Environmental, Social and Governance (ESG) compliance is near the top of many organisations’ priorities in 2023, and it will become even more important in the coming months and years.

ESG evaluates a company’s impact on the environment and on society, dealing with complex and ever-changing issues such as climate change, human rights, morality, and community impact. It doesn’t matter what you do, what you sell, or how big you are, if you’re running a business in 2023, ESG compliance can’t be overlooked.

But what does the near and far future have in store regarding ESG?

Dealing with the Climate Crisis

For several decades, it felt like the world was sleeping on climate issues. Floods and droughts became more common, and efforts were increased to combat the underlying issues, but just when it felt like we were making progress, we had a pandemic and a war to deal with.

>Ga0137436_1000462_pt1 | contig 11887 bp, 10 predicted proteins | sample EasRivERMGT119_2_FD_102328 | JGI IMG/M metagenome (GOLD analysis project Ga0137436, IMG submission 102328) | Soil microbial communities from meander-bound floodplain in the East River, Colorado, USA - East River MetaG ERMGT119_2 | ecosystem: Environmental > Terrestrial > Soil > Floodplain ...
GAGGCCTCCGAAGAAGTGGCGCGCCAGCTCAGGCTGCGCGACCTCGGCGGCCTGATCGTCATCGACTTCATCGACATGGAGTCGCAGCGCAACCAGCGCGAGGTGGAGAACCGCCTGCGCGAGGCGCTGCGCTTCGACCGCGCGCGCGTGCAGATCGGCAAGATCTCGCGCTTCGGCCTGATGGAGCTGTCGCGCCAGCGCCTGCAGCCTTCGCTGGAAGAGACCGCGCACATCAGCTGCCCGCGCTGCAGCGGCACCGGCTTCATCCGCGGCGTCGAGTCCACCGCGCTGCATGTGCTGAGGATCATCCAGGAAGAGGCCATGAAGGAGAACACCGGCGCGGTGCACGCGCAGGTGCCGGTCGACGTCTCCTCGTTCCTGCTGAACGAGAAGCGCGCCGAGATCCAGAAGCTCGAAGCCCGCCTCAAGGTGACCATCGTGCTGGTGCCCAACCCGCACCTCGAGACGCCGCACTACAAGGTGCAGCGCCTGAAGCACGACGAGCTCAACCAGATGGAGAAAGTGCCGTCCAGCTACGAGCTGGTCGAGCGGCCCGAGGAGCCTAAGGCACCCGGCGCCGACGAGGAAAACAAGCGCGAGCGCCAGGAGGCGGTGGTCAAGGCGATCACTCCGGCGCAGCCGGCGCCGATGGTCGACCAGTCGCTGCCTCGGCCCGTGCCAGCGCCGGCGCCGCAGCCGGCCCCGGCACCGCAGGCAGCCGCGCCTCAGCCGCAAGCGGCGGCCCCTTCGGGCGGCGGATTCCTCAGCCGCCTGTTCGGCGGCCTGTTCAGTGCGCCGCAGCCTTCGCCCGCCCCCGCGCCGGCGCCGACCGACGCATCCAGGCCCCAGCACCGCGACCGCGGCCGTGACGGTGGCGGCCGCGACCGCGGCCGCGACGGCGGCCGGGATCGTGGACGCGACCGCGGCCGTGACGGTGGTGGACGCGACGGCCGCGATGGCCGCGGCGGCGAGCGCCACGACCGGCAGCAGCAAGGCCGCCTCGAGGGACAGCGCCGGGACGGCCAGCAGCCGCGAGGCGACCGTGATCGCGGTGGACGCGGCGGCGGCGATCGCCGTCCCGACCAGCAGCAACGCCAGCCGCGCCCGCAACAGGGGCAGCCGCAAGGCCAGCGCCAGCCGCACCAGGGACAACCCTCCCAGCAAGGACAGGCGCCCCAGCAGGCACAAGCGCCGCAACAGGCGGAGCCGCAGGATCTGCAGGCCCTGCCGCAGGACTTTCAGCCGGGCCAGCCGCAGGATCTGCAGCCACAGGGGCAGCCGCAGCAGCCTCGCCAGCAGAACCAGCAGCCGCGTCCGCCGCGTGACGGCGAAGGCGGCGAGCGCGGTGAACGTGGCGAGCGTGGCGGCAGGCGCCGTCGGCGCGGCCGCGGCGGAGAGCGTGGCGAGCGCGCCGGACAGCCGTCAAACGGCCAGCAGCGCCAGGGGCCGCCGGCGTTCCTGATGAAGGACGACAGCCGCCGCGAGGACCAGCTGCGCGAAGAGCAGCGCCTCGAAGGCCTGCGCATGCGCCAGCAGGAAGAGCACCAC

The first year of the pandemic produced over 26,000 tons of plastic waste. It also diverted government efforts away from climate issues and toward health issues. The war seems to have had the opposite effect, with many European governments now desperate to decrease their use of fossil fuels and thus reduce their reliance on Russian oil and gas.

In 2023, we’ll likely see more movement toward a cleaner, greener future. It won’t be easy, as the energy crisis means that millions can’t afford to heat their homes and businesses are being forced to close. But it’s clear that green energy solutions can’t wait.